OTE sees downside to Romanian venture

A plan by OTE Telecom for the funding of its Romanian affiliate, Romtelecom, with $450 million seems to have been shelved after failing to get approval in Thursday’s board meeting, sources say. The plan, put forward by Vice President Giorgos Skarpelis, is said to have come under fire by most board members, including the two workers’ representatives who accused management of blatant violations of the terms of the company’s acquisition of 35 percent of Romtelecom (for $675 million in 1998) and of mismanagement. Skarpelis proposed an initial disbursement of $50 million to Romtelecom early in 2002, a further tranche of $150 million later and $250 million in the form of a long-term loan. Critics noted that guarantees were not given for the loan and that the Romanian government had not intended to make a capital contribution commensurate to its interest in the company. Four weeks ago, Skarpelis is said to have prepared another plan for OTE’s acquisition of a further 16 percent in the Romanian utility, but the board meeting was canceled. Both schemes were apparently also opposed by OTE President and Managing Director Nikos Manasis. In a rather dubious decision, the OTE board left open the possibility of disbursing $50 million to Romtelecom but the issue of a convertible bond loan is considered a non-starter. Alternative solutions will be explored, including participation by the European Bank for Reconstruction and Development in a share capital increase. Critics argue that Rometelecom is facing a cash-flow crisis as a result of the exportation of OTE’s procurement practices involving the so-called programmatic agreements with preferred Greek manufacturers and direct assignments rather than through tendering. They cite, for instance, direct assignments worth 100 billion drachmas for Cosmorom, Romtelecom’s mobile phone subsidiary. Skarpelis counters that Romtelecom’s dire situation is due to interventions by the Romanian government, its pricing policy, overstaffing (48,000 employees) and inability to bring about restructuring.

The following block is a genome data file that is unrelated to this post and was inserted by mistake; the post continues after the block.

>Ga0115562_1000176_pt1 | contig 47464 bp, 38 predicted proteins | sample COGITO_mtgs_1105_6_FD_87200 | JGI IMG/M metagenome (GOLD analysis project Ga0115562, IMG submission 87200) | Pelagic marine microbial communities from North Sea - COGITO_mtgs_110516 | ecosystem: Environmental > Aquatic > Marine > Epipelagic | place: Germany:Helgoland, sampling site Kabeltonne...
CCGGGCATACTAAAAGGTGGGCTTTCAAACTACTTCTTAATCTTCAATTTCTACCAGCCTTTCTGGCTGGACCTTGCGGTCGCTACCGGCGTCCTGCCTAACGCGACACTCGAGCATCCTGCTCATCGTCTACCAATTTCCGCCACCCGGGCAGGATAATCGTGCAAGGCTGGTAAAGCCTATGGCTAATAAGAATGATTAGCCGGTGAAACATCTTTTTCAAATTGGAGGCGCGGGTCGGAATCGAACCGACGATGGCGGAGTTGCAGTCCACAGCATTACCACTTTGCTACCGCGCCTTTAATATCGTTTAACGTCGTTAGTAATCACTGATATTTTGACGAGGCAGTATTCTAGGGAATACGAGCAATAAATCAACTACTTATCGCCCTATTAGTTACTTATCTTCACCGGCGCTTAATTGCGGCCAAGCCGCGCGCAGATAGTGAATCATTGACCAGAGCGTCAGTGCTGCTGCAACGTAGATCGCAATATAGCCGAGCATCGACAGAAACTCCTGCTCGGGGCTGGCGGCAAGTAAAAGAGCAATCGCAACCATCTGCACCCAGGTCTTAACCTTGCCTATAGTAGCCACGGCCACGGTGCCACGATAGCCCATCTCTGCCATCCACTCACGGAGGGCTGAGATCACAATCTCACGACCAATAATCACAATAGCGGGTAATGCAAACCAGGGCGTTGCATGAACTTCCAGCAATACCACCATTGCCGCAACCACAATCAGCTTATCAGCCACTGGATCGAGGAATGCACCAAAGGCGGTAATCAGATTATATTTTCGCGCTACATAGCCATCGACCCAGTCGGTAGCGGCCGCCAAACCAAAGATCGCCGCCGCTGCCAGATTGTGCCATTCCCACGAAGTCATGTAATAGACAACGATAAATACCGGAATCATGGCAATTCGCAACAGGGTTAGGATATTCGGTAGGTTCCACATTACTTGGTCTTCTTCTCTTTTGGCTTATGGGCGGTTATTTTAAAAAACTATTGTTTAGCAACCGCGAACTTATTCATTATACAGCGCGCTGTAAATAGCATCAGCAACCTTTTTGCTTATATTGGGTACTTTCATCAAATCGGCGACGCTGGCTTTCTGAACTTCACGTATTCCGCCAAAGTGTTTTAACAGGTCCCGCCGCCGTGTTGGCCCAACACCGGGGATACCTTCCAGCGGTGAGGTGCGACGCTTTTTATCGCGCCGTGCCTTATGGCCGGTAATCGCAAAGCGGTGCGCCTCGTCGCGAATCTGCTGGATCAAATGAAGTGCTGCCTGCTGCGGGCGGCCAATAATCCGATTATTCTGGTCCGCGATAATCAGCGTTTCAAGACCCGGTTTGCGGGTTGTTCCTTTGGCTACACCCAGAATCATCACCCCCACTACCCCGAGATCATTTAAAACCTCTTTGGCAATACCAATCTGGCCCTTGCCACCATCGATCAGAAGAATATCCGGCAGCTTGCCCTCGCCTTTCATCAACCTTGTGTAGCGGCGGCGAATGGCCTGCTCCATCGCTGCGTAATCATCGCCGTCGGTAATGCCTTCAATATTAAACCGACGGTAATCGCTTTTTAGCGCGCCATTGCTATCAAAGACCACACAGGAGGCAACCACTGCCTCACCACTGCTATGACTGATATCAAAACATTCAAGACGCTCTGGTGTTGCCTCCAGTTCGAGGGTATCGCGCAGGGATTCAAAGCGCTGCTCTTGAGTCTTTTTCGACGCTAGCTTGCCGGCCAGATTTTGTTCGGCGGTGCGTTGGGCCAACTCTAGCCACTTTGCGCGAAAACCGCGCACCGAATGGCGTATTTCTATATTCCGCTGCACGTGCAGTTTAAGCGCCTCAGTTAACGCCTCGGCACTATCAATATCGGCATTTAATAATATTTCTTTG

Subscribe to our Newsletters

Enter your information below to receive our weekly newsletters with the latest insights, opinion pieces and current events straight to your inbox.

By signing up you are agreeing to our Terms of Service and Privacy Policy.